Serving Minnesota and Northern Iowa.

1st District candidates offer views in debate

By Janet Kubat Willette

Date Modified: 10/22/2012 2:59 PM

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BYRON, Minn. — The candidates for the 1st Congressional District seat didn't find much common ground during their 90-minute debate on Sept. 27.

Rep. Tim Walz, D-Minn., and former state Rep. Allen Quist, a Republican, traded barbs and offered a stark contrast in views during their first debate. The debate was held at Somerby Golf Club in Byron.

A few of the issues they debated:

The renewable fuels standard

Walz said the nation's long-term energy policy shouldn't be changed based on one weather event. The market is working, he said, with ethanol plants shutting down if they aren't profitable. He understands livestock producers are paying more for feed, but doesn't think eliminating the RFS will make much difference. The RFS has moved the nation toward energy efficiency. Ethanol has created an incredible market for corn. It has also created jobs and growth at home.

Quist said ethanol has been good for the country up to this point in most respects, however when mandates become too extreme and unrealistic it has the potential to do great harm.

The RFS requires 36 billion gallons of renewable fuels be used annually in the United States by the year 2023, he said, and the technology doesn't exist to do that. The nation doesn't have the corn to do that. Nor is the technology there to generate 16 billion gallons of ethanol from cellulosic ethanol, another RFS requirement.

Chemistry and physics can't be legislated, he said. He is in favor of a partial and temporary waiver. The RFS can't keep accelerating over the years, it has to be frozen at a reasonable level. There would need to be a lot of discussion before agreeing on a workable number, Quist said.

"I don't think pricing pork producers out of the market is good for agriculture."


"We're looking at a so-called recovery that is extraordinarily stagnant … so why is that? It's because government is standing in the way of the powerful engine of free enterprise," Quist said.

He took aim at what he calls the Unaffordable Care Act, saying that it's a huge impediment in the way of small business growth. According to his research on the U.S. Chamber website, small businesses cite the health care law as their No. 1 reason for not growing.

It's government's job to create an atmosphere where business can succeed, Walz said. That's why he supported a transportation bill that will create 75,000 new jobs in Minnesota. The farm bill should also be passed and doing the same thing.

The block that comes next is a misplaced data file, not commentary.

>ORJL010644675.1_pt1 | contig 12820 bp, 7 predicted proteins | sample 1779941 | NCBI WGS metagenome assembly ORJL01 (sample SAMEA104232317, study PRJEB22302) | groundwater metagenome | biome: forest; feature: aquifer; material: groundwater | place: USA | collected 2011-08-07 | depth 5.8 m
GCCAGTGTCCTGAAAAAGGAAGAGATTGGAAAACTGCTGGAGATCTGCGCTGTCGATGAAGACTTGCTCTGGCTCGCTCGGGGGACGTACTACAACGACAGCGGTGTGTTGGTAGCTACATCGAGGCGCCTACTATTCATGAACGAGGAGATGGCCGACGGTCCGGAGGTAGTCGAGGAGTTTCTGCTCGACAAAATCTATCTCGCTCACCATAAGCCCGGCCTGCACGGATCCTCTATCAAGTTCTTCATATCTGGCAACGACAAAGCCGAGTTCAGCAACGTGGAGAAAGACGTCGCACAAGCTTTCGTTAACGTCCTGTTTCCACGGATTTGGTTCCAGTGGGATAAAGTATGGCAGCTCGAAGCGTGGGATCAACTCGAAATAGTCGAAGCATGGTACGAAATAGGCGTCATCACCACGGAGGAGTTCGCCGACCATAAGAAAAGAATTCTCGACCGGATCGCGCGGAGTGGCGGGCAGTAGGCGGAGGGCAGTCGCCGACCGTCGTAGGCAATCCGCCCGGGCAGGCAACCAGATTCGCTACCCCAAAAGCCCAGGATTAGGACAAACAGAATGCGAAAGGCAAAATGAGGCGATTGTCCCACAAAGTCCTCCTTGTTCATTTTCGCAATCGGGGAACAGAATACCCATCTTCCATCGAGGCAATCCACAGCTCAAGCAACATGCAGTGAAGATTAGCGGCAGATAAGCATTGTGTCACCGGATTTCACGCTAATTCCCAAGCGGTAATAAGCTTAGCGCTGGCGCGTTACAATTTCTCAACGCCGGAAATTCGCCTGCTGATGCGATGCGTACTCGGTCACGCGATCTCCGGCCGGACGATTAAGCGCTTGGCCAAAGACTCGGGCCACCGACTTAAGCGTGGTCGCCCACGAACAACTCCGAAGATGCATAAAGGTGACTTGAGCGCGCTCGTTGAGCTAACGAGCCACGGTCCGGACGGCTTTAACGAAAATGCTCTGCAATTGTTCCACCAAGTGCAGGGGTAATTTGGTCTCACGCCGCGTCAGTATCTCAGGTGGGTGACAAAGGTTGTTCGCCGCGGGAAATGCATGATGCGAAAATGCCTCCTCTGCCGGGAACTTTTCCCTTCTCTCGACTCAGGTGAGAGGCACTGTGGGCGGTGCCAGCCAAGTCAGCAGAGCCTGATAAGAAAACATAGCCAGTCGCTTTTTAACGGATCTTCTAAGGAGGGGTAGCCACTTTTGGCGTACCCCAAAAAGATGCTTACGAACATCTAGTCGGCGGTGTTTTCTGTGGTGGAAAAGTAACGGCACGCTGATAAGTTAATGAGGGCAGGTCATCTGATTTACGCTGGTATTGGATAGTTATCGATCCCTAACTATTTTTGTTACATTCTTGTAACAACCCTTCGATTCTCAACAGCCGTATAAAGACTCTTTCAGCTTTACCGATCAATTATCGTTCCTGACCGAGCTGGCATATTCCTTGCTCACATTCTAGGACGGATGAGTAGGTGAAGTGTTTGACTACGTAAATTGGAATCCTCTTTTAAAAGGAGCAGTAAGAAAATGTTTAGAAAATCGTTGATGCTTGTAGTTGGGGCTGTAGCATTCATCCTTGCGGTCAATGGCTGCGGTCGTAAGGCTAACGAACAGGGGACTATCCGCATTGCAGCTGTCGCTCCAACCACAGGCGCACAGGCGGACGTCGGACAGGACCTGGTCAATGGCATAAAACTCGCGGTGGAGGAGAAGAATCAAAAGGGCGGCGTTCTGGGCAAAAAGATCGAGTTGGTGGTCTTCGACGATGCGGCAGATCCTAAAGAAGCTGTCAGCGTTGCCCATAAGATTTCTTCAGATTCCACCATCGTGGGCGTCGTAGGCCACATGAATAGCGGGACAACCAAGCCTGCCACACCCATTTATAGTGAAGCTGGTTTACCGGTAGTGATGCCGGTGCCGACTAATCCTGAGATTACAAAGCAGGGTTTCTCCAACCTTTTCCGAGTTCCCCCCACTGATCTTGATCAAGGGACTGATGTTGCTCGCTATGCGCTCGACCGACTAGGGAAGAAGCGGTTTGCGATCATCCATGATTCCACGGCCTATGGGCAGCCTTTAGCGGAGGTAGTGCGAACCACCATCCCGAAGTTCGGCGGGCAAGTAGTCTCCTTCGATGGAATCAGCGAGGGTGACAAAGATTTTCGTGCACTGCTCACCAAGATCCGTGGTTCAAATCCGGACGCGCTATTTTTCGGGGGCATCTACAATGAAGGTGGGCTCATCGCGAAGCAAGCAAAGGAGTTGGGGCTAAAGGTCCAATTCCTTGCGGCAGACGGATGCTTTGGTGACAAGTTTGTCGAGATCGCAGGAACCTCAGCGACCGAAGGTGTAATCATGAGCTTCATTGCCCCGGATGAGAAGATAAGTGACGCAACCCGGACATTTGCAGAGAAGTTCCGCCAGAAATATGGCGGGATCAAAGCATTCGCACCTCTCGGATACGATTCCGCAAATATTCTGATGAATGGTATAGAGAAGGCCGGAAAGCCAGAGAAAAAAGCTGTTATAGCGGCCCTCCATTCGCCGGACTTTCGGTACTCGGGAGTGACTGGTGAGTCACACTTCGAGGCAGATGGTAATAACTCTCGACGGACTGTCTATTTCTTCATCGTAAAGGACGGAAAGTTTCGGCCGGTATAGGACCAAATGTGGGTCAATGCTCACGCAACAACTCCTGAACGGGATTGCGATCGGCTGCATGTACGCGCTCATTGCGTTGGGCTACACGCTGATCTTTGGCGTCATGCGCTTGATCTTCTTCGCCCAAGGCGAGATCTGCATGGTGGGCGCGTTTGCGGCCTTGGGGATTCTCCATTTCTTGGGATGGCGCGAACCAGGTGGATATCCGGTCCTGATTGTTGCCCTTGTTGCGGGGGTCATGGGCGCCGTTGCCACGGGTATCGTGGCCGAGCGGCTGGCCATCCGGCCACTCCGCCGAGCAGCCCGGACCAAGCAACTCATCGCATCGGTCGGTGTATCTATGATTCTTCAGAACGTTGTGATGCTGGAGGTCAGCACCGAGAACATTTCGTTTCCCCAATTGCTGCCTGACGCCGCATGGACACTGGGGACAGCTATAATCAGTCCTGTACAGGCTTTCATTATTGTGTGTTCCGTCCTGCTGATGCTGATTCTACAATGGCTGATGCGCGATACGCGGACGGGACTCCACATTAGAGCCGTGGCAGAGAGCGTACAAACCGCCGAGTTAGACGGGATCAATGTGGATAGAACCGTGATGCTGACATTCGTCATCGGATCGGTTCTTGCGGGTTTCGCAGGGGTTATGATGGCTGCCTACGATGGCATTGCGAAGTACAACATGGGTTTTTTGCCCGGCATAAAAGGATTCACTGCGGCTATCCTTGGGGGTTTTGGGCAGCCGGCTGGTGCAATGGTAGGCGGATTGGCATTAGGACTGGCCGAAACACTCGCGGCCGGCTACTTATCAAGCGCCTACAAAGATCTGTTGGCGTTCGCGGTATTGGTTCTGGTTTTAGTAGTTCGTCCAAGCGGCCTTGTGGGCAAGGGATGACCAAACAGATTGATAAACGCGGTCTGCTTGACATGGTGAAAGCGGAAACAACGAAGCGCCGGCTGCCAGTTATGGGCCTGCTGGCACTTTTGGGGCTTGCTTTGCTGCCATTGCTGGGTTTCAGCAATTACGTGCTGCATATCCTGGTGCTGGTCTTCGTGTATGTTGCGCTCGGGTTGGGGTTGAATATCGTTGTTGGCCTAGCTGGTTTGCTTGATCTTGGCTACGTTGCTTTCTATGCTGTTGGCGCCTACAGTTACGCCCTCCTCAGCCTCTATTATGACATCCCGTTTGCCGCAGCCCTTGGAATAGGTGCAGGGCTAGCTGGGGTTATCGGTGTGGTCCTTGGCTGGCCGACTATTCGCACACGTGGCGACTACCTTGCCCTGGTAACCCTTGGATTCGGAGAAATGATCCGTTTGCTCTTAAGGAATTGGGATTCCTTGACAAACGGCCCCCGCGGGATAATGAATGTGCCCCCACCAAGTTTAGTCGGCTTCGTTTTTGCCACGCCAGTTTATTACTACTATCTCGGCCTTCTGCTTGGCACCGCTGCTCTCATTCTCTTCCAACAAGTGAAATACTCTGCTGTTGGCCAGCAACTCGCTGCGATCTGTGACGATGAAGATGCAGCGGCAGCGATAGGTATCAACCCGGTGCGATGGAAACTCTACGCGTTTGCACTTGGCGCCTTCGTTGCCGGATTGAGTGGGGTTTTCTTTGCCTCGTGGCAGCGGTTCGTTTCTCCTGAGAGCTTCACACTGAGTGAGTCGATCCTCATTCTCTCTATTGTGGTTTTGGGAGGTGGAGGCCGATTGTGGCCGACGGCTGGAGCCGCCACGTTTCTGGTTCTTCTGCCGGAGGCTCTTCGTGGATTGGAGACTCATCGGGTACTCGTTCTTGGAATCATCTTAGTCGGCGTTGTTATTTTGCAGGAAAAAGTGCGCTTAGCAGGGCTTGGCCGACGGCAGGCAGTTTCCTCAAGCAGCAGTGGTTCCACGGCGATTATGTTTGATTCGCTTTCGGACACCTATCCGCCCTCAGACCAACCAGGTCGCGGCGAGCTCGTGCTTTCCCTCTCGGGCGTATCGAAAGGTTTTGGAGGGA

"As we face down the worst economy in 75 years, there is absolutely nothing wrong with America that can't be fixed by what's right in America."

Does federal stimulus work?

It works if targeted correctly, Walz said. Infrastructure spending is a great example.

The real problem in the nation's economy is a lack of consumer demand. Eighty percent of the United States economy is fueled on consumer spending.

No, federal stimulus programs don't work, Quist said.

"The way to get the economy going is to remove the impediment from free enterprise," he said. "Do we believe in free enterprise or don't we, that's the question."

Postal service

"Keep in mind, I'm not a critic of the post office, I'm just saying that government … is not the most efficient way to deliver services," Quist said.

He said pension liabilities need to be counted as a cost of doing business.

Walz said the post office doesn't add to the nation's debt. What happened, he said, is that extremists put language in law that requires the post office to fund their pensions 75 years out. That requirement needs to be removed, Walz said. The post office needs to be solvent and meet the accounting principles of funding its retirement fund seven to 10 years out.

"Be very clear about this . . . the private sector will pick up the profitable routes," Walz said. "The private sector is not going to deliver your birthday card to your grandkid in Alden . . . it's called the postal service for a reason."

Closing comments

Walz: "There is nothing wrong with America. There is nothing wrong with America's workers and there is nothing we can't overcome.

". . . The admonition to form a more perfect union . . . it's not perfect yet, but each of us has a responsibility to make it that way."

Quist: "What does forward mean? Spending money we don't have, is that going forward? I don't think so. Is adding a trillion dollars to the debt every year going forward? I don't think so. Is putting entitlement after entitlement on free enterprise so it's not able to expand. Is that going forward? I don't think it is," he said. "It's all about policy folks."